USDA rolls out drug and opioid overdose tool for rural communities

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MINIDOKA, Idaho (KMVT/KSVT) - The U.S. Department of Agriculture partnered with the Office of National Drug Control Policy to put out a new tool to help rural communities combat drug and opioid miuse and overdose.

An interactive map was created to look at data for drug overdoses or opioid overdoses in a four-year time frame. The numbers given are per 100,000 people.

According to the map of Magic Valley and Wood River Valley counties, Minidoka County had the most deaths from drug overdoses from 2012 to 2016.

Minidoka County had 22.8 overdoses per 100,000 people from ages 15 to 64 in 2012 to 2016. Twin Falls landed second with 18.8. Jerome County followed with 15.8 people. Blaine County had 14.4 and Cassia had less than 13 people.

The places of data the website accessed were from the Centers for Disease Control and Prevention, the U.S. Census Bureau and the Bureau of Labor Statistics.

When Allopathic Physician Jeff Swenson, with Minidoka Memorial Hospital, saw the results, he told KMVT he was surprised.

He said he doesn't see many overdoses.

"I probably have one every three or four months of drug overdose. I can tell you in the summer, we seem to see a little bit more of that," he said, adding that he saw three fentanyl overdoses.

The rise of drug misuse and overdoses is not just a local issue it's nationwide, he said.

"Whether you’re dealing with alcohol or narcotics or illegal substances such as methamphetamine's. As far as meth, we see more cases," he said. "Not necessarily overdose, but I can say I worked the emergency room the past week, I’ve seen four cases where they tested positive for meth. It is here. Drug use is here and it’s pretty prevalent."

Swenson said the tool will be helpful in identifying numbers, but there's still an issue of why there is so much drug use.

"We have to look at why are we doing this. Why is our society doing this?" he continued. "I can think of a 22-year-old who overdosed on fentanyl and would’ve died if there wasn’t a bystander that saved his life. I asked him at the end, 'Why are you doing this?' and he said 'It lets me get away.'"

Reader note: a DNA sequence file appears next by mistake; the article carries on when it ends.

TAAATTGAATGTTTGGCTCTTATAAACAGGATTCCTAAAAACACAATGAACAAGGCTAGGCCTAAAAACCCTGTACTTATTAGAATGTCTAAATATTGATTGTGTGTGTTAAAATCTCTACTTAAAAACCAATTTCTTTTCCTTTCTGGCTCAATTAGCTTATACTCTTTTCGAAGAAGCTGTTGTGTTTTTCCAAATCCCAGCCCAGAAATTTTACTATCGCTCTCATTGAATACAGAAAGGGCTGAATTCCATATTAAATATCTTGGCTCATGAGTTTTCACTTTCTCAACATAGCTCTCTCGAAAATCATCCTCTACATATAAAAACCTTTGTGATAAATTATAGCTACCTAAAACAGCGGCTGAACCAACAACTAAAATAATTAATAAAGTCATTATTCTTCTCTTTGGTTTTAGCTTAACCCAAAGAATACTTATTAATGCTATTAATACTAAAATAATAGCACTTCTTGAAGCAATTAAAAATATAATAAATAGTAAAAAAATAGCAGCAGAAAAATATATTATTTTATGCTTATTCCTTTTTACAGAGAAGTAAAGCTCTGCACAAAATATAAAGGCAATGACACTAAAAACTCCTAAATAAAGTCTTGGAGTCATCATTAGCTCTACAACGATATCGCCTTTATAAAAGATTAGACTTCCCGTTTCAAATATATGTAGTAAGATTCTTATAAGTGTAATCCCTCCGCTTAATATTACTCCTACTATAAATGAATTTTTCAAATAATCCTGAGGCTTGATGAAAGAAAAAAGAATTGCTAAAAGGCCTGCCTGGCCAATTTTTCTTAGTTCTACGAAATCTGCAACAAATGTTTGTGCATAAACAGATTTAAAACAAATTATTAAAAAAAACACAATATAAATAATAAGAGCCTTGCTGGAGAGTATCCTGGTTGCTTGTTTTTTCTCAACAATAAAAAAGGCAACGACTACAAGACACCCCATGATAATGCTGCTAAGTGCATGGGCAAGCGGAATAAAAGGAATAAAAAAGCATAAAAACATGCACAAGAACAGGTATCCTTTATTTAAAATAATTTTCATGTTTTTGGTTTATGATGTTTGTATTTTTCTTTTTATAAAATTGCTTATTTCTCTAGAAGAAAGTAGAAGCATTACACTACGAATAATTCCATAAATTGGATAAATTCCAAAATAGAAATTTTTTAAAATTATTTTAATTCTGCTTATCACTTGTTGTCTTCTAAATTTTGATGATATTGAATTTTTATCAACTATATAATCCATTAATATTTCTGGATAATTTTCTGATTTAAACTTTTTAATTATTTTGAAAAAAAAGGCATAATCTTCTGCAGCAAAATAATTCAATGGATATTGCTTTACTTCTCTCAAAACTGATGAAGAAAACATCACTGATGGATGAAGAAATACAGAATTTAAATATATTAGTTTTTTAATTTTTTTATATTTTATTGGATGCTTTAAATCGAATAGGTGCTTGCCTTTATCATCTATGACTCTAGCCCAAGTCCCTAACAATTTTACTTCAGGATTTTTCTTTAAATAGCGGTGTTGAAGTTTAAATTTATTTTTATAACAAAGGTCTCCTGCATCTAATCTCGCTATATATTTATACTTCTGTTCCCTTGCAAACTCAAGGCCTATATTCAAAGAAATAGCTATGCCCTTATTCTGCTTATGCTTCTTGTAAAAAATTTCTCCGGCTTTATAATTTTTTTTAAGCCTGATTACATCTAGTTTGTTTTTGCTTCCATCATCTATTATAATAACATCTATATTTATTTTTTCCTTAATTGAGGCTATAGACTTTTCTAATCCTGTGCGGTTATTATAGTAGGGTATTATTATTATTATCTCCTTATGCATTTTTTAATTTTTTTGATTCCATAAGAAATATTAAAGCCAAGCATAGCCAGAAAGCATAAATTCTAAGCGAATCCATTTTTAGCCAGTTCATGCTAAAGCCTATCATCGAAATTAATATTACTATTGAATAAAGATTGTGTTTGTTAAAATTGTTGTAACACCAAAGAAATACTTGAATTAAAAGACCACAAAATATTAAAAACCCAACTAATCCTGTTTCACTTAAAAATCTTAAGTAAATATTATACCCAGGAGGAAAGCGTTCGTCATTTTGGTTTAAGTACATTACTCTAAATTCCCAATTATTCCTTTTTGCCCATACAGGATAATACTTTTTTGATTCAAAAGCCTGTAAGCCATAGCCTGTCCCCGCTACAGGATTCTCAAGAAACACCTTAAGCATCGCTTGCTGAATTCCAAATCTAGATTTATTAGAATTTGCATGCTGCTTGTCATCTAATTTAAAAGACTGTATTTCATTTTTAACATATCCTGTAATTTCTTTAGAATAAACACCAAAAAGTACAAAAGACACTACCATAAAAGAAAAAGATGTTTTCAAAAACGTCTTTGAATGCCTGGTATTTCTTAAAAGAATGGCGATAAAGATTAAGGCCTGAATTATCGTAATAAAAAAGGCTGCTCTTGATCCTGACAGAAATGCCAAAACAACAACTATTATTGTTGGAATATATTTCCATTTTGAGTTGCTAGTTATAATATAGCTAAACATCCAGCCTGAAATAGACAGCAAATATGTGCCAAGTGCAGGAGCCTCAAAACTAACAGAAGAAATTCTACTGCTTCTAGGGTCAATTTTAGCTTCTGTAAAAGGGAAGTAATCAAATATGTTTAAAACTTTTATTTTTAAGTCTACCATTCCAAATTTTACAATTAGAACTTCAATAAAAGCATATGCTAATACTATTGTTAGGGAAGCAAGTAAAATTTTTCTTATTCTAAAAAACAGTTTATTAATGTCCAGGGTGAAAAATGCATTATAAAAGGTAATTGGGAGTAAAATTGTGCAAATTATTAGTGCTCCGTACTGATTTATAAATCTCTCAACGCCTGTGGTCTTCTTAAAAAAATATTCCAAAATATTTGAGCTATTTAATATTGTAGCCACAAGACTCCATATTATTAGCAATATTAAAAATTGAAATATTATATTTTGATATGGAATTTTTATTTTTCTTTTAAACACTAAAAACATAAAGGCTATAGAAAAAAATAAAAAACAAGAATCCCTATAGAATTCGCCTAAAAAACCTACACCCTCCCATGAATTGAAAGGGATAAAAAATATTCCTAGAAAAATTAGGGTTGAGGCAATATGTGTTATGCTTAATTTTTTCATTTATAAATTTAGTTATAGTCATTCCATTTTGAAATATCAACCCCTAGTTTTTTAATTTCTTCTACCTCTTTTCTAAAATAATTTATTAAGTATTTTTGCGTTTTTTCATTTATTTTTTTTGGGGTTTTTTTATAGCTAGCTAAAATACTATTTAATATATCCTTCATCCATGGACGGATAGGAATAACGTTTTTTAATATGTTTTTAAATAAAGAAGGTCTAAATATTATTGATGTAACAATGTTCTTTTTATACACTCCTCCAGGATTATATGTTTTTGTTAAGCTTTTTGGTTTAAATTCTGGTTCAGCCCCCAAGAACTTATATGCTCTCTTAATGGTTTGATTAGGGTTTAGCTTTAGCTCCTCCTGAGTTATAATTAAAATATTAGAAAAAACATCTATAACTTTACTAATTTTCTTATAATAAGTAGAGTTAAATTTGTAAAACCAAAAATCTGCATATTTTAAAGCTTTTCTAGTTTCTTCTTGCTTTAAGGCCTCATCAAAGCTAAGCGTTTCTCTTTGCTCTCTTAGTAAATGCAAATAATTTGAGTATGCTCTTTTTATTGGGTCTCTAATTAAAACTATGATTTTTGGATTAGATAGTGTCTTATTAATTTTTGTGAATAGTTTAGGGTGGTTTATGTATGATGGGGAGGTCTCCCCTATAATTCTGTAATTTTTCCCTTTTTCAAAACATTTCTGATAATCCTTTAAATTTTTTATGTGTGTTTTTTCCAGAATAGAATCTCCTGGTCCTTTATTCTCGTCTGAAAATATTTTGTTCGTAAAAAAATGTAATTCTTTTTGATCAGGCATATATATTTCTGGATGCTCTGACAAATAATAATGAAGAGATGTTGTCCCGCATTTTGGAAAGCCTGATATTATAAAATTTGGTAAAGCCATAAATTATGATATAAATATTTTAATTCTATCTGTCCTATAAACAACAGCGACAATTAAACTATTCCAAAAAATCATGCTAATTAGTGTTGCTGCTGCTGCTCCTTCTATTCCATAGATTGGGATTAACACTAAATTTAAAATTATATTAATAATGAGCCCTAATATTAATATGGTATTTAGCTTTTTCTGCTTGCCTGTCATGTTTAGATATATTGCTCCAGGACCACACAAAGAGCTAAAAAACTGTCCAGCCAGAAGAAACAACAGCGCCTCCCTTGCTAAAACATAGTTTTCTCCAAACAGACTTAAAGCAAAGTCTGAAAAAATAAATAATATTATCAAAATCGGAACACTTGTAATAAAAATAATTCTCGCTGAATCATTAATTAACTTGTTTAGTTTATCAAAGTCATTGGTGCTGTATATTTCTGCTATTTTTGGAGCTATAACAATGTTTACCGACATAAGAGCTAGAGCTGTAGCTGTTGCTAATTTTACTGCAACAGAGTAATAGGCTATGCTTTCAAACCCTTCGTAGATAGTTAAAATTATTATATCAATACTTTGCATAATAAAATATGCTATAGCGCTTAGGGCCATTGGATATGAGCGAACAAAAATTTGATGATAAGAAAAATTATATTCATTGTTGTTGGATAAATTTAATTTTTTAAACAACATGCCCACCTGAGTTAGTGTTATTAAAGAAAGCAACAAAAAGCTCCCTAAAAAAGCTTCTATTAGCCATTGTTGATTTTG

However, Swenson said it's not just the younger generation using drugs and misusing opioids.

"I've seen 72 year olds overdose before. I've seen 78 year olds on methamphetamine," he told KMVT.

He believes reducing the availability of prescription drugs can make a difference.

"They may have sent you home with three weeks worth of medication and now they’re saying seven days or we’ll send you home with 10 days," he said.

As a physician, he's grown more aware of the rising epidemic.

"One thing you need to understand, that narcotics are not necessarily an evil thing. They’re not a bad thing and they have their place. They definitely have their place in medicine," he said. "We will continue to use them. We just have to be very vigilant on how we use them."

Swenson said there should be closer monitoring when giving a patient medication.

"Primary care provider or a pain specialist or pain management or even the surgeon can follow up and say, 'We’ll see you in a week' or where your pain is. Certainly from an outpatient or an ER standpoint, we’re really trying to cut back on that," he said.

The USDA also put out a guide for rural communities to help address substance and opioid abuse.

The list gives resources on federal funding and partnership opportunities to combat this issue. To see the list, visit the USDA website



 
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